Category Archives: Fiction & Essays

A Fifty-Word Horror Story

The zombies crashed into the house.

“Brains!” they moaned.

The family was gathered around the television, watching. None of them moved.

The zombies scratched their heads. The parents were staring at the screen. The children’s mouths hung open.

“No brains!” the zombies moaned.

And moved on to the next house.

Words Reveal What Masks Conceal: An Essay for Halloween

When I was in the seventh grade, my English teacher assigned us a creative writing project for Halloween. We were to compose short stories, which we would then read aloud before the class, coupled with a competition of sorts in which the students would vote on who had written the best one.

Now in my pre-teen years, I was not what you would term the most popular kid in school. Perhaps it was those horrible “Student-of-the-Month” photos of me hanging in the main hallway, which they somehow always managed to take right after gym when my hair was flying every which way, or perhaps it was the oxford shirts and corduroy trousers in which my mother dressed me because I refused to participate in ridiculous wastes of time like school-clothes shopping. It certainly didn’t help that in addition to being smart and studious, I was also very, very shy, which led many to believe that I was stuck-up. I suppose if you’re naturally adept at making conversation, it’s difficult to understand that other kids might not be.

You can therefore easily picture the scene in the classroom that day: the anxious adolescent girl slouched in her seat, sweat drenching the armpits of her button-up shirt as she watched the clock, fervently hoping that time would run out before her turn came. You can imagine my nervousness when, five minutes before the bell, my teacher called me to the front of the class, the last reader to go; my terror as I stumbled up to her desk clutching the half-sheets of paper on which I’d scrawled my assignment. As usual, I had pushed the limits on the suggested length – my story was at least twice as long as anyone else’s – and the only saving grace of this enforced public humiliation, I thought, was that I would undoubtedly run out of time to finish it before the lunch bell rang.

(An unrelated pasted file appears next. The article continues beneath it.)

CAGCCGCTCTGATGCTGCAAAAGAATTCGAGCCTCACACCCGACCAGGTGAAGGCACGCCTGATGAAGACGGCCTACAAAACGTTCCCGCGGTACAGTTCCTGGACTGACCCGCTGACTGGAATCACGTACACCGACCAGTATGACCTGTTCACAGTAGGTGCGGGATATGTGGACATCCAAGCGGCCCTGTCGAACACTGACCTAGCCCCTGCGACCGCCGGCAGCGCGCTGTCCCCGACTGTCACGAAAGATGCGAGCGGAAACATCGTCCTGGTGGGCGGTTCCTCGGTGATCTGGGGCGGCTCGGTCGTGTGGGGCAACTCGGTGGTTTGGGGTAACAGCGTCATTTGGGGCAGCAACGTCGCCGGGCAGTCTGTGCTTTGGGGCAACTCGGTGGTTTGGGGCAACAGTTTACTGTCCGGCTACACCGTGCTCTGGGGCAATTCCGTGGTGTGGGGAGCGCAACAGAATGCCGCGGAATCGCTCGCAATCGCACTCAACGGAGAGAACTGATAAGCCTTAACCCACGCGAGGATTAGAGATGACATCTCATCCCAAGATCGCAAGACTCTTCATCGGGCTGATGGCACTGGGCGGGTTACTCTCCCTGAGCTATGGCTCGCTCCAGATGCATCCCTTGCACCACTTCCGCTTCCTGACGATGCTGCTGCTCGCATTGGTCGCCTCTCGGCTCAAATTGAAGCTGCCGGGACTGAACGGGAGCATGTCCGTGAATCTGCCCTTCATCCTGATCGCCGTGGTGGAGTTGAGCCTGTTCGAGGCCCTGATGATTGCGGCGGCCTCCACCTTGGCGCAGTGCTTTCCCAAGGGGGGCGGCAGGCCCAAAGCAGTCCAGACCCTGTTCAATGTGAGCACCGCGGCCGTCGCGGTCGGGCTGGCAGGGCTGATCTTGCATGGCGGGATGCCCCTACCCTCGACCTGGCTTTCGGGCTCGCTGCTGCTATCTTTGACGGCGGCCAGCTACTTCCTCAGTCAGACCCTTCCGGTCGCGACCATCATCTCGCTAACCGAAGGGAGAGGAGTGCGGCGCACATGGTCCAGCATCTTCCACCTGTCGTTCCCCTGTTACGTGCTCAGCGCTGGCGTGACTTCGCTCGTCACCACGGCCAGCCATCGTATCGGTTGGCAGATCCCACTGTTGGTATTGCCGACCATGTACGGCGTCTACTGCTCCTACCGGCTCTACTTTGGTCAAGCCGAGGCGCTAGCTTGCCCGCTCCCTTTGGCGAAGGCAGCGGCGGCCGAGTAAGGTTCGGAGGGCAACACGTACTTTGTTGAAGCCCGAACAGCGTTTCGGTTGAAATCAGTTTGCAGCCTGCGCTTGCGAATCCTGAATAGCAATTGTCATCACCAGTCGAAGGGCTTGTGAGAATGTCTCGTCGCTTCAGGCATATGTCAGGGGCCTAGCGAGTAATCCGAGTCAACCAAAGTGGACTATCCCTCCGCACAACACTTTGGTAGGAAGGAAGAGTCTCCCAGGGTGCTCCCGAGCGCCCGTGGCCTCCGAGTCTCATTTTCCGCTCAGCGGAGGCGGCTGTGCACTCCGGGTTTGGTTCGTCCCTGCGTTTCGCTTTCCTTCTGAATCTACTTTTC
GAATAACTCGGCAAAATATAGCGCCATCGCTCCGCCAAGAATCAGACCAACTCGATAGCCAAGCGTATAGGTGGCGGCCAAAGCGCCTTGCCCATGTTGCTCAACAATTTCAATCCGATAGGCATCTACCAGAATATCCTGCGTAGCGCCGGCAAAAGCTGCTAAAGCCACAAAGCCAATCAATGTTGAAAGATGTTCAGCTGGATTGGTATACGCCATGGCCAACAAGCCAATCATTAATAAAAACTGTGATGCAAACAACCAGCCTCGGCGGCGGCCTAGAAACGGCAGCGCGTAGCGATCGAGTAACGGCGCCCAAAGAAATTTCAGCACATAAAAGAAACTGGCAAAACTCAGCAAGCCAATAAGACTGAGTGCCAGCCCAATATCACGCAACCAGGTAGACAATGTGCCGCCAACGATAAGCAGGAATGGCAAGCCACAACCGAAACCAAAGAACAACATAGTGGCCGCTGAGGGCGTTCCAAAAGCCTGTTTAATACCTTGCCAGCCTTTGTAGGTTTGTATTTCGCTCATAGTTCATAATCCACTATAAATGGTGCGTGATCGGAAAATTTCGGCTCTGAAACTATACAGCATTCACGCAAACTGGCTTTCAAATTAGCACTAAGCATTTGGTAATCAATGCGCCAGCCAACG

Tucking my loose hair back behind my ears and focusing my eyes firmly on my papers, I began to read. It turned out that reading wasn’t so bad; unlike giving an oral report, you didn’t actually have to look at any of the other students. And it was a decent story, I reflected as I flipped through the pages, concentrating hard on not losing my place. At least my classmates were sitting silently, which made them easier to ignore.

At last I reached the climax of my tale, which was where it turned gruesome. The main character had gotten trapped in a fire, and I remember describing, in disgusting detail, the sizzle of the hairs frying on his arms as the hot flames neared. I remember describing the flames devouring his flesh, great flaps of it falling from his skeleton as his skin seared away. And I remember the silence of the classroom; I remember it breaking, the moans and groans that swelled all around me as I depicted my main character’s excruciating demise, only to be interrupted by the harsh clanging of the bell.

No one stirred; no one rose; no one left. I glanced at my teacher, who nodded. The other students sat rapt while I finished my story, and they applauded when I was done. There was no question that I had won the contest.

I was pleased that my story had gone over well, of course, but it wasn’t until the following week, when other kids were still coming up to talk to me about it, that I understood that I had somehow made an impression that went beyond my gruesome, graphic horror story. It was as if I had revealed that somewhere beneath that classic nerdy exterior was a real honest-to-goodness person, a kid who thought about things like destruction and death, and flames eating flesh, and how best to describe such horrific events.

I’ve never been big on Halloween, myself. I’ve never liked the pressure of having to pick out a costume and then explain why I chose it; I’ve never even understood the appeal of dressing up and playing pretend. I have other ways of exploring my dark side. Nowadays you won’t find me in a starched, striped shirt, or in old-fashioned slacks, but don’t be fooled by the sweats and sports bra in which you’ll typically see me lounging about the house, because that’s not who I am, either. It’s just a costume; an innocuous mask meant to show nothing, to reveal nothing, to suggest nothing. My thoughts are inside me. They can never be exposed by a mere choice of outfit.